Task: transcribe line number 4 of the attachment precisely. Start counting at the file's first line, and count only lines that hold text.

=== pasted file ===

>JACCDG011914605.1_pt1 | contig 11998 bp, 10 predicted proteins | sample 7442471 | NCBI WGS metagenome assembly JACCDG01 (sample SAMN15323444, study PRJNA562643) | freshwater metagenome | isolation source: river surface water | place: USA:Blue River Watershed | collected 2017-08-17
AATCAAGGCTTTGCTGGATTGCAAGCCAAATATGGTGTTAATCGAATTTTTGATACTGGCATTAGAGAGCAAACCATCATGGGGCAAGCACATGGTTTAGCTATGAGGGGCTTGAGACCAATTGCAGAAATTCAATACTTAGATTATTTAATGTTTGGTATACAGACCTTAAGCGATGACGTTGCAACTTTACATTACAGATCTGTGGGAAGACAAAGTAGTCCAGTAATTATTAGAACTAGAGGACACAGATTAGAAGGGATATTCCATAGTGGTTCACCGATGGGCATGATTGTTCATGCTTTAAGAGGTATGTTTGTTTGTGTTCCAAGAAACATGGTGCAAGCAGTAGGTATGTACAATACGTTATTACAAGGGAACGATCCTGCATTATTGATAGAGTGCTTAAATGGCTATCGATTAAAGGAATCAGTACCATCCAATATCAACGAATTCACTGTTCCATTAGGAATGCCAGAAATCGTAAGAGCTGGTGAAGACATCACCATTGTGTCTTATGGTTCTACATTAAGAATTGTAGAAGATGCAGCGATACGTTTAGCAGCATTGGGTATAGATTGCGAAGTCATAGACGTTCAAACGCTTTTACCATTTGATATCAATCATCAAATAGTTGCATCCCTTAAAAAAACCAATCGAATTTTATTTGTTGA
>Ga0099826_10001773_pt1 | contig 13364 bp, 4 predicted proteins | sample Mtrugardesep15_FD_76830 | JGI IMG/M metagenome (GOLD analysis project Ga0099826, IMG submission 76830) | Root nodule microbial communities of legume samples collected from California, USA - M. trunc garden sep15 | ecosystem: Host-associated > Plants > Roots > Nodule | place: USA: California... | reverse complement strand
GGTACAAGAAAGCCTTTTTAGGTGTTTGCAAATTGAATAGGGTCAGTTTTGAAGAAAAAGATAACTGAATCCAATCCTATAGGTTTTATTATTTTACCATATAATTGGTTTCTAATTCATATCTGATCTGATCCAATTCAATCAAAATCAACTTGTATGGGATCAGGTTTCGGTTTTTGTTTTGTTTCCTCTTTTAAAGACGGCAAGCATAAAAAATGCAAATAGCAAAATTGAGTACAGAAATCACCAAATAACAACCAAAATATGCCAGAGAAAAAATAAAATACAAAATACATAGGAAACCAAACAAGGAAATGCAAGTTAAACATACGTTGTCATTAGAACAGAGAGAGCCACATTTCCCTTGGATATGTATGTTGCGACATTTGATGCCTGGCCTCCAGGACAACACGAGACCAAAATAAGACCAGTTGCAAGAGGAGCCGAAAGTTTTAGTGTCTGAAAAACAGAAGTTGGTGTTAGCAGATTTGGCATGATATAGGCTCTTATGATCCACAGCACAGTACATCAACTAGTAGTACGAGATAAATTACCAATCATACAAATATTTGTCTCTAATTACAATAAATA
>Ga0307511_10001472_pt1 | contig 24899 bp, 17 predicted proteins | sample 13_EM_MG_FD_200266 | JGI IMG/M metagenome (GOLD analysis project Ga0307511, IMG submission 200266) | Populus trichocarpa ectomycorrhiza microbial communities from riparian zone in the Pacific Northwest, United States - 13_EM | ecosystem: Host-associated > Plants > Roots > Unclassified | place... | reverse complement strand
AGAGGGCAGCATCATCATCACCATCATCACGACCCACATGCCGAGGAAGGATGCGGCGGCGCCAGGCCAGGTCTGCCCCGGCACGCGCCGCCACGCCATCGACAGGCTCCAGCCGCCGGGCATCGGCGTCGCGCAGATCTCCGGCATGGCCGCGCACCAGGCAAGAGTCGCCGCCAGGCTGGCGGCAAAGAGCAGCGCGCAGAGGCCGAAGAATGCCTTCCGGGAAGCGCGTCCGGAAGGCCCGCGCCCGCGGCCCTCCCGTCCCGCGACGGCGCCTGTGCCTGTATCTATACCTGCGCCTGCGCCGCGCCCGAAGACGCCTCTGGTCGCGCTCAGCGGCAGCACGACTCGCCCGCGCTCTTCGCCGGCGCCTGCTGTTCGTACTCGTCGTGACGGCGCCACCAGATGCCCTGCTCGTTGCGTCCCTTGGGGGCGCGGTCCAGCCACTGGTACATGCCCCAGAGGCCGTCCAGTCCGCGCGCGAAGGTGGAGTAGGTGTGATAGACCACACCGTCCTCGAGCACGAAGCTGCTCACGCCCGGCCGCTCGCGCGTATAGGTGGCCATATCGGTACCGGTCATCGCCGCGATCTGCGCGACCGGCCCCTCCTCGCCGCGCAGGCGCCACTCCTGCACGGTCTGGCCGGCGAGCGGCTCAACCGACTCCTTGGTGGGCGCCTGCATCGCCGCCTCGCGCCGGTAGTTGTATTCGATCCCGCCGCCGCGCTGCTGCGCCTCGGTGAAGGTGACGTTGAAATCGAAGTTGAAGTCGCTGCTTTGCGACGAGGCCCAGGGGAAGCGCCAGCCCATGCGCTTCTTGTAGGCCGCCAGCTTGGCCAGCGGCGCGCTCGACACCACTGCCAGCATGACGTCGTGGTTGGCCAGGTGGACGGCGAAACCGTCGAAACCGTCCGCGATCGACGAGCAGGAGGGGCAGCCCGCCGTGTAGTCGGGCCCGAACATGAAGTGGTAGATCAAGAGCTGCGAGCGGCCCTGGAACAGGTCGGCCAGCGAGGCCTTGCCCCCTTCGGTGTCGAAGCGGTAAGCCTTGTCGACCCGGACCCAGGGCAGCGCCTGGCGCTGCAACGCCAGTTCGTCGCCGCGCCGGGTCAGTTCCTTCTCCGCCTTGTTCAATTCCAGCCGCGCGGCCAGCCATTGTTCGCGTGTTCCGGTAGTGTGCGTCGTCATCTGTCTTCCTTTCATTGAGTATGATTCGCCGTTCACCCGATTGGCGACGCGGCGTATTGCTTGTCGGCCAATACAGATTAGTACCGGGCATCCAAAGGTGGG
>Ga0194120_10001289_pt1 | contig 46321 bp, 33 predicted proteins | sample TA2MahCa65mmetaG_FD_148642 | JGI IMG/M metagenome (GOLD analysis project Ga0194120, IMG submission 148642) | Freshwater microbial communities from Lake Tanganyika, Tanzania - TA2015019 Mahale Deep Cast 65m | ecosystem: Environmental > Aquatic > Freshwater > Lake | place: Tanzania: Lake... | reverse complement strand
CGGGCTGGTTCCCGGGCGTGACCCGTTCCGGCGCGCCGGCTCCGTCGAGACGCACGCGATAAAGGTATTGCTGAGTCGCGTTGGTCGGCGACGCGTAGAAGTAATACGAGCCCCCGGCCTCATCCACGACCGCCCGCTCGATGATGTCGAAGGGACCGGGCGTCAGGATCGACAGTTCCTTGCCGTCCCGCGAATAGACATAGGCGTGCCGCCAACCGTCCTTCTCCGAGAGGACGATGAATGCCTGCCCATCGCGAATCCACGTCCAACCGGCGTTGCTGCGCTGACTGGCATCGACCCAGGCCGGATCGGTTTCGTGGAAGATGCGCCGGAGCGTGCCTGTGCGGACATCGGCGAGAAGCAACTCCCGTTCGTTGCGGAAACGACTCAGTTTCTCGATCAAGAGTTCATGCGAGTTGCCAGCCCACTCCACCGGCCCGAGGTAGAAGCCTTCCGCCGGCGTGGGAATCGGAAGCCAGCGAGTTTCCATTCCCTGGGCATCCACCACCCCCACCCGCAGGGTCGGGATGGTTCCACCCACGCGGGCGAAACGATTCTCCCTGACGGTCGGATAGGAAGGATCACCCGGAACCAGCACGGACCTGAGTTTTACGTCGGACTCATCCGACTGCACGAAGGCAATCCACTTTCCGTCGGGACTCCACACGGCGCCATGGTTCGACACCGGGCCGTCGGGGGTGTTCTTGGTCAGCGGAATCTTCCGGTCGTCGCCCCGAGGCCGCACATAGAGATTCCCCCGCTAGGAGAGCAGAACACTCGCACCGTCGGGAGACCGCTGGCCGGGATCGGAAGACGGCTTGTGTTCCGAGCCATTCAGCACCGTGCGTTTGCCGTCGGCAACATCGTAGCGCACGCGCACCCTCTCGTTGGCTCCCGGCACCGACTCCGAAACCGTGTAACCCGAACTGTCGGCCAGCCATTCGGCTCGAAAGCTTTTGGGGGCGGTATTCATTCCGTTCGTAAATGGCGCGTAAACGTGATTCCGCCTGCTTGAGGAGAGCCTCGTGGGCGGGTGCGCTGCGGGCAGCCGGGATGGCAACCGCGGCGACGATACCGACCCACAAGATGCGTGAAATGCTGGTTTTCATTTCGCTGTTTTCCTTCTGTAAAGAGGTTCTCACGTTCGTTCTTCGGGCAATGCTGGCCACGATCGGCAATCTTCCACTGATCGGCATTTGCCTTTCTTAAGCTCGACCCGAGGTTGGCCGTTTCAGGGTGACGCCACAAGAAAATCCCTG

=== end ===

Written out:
GGTACAAGAAAGCCTTTTTAGGTGTTTGCAAATTGAATAGGGTCAGTTTTGAAGAAAAAGATAACTGAATCCAATCCTATAGGTTTTATTATTTTACCATATAATTGGTTTCTAATTCATATCTGATCTGATCCAATTCAATCAAAATCAACTTGTATGGGATCAGGTTTCGGTTTTTGTTTTGTTTCCTCTTTTAAAGACGGCAAGCATAAAAAATGCAAATAGCAAAATTGAGTACAGAAATCACCAAATAACAACCAAAATATGCCAGAGAAAAAATAAAATACAAAATACATAGGAAACCAAACAAGGAAATGCAAGTTAAACATACGTTGTCATTAGAACAGAGAGAGCCACATTTCCCTTGGATATGTATGTTGCGACATTTGATGCCTGGCCTCCAGGACAACACGAGACCAAAATAAGACCAGTTGCAAGAGGAGCCGAAAGTTTTAGTGTCTGAAAAACAGAAGTTGGTGTTAGCAGATTTGGCATGATATAGGCTCTTATGATCCACAGCACAGTACATCAACTAGTAGTACGAGATAAATTACCAATCATACAAATATTTGTCTCTAATTACAATAAATA